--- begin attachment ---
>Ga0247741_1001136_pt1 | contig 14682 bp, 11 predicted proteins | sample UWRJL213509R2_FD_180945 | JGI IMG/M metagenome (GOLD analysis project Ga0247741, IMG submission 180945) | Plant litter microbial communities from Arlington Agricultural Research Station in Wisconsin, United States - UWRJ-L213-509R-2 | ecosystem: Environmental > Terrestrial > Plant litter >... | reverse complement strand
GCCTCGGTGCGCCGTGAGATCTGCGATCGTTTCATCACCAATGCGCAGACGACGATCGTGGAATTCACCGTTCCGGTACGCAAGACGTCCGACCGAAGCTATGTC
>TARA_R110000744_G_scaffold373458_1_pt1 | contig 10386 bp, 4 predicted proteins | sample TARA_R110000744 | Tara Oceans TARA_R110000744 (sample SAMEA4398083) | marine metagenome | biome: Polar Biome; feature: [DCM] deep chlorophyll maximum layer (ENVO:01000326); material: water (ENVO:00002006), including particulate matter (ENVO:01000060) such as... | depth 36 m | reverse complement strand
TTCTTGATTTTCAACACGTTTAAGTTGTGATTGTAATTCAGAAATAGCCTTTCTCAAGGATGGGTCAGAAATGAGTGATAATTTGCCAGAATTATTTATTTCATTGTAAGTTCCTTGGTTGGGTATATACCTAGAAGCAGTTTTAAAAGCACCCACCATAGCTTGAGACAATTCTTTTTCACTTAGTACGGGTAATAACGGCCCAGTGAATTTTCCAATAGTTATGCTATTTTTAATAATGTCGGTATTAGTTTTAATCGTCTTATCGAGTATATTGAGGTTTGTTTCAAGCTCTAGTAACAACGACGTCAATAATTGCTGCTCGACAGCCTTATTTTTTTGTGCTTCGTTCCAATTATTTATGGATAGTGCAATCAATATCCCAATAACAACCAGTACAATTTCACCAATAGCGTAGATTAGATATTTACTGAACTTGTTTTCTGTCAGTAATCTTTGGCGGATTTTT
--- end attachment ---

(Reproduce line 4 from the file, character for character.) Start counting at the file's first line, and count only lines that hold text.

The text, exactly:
TTCTTGATTTTCAACACGTTTAAGTTGTGATTGTAATTCAGAAATAGCCTTTCTCAAGGATGGGTCAGAAATGAGTGATAATTTGCCAGAATTATTTATTTCATTGTAAGTTCCTTGGTTGGGTATATACCTAGAAGCAGTTTTAAAAGCACCCACCATAGCTTGAGACAATTCTTTTTCACTTAGTACGGGTAATAACGGCCCAGTGAATTTTCCAATAGTTATGCTATTTTTAATAATGTCGGTATTAGTTTTAATCGTCTTATCGAGTATATTGAGGTTTGTTTCAAGCTCTAGTAACAACGACGTCAATAATTGCTGCTCGACAGCCTTATTTTTTTGTGCTTCGTTCCAATTATTTATGGATAGTGCAATCAATATCCCAATAACAACCAGTACAATTTCACCAATAGCGTAGATTAGATATTTACTGAACTTGTTTTCTGTCAGTAATCTTTGGCGGATTTTT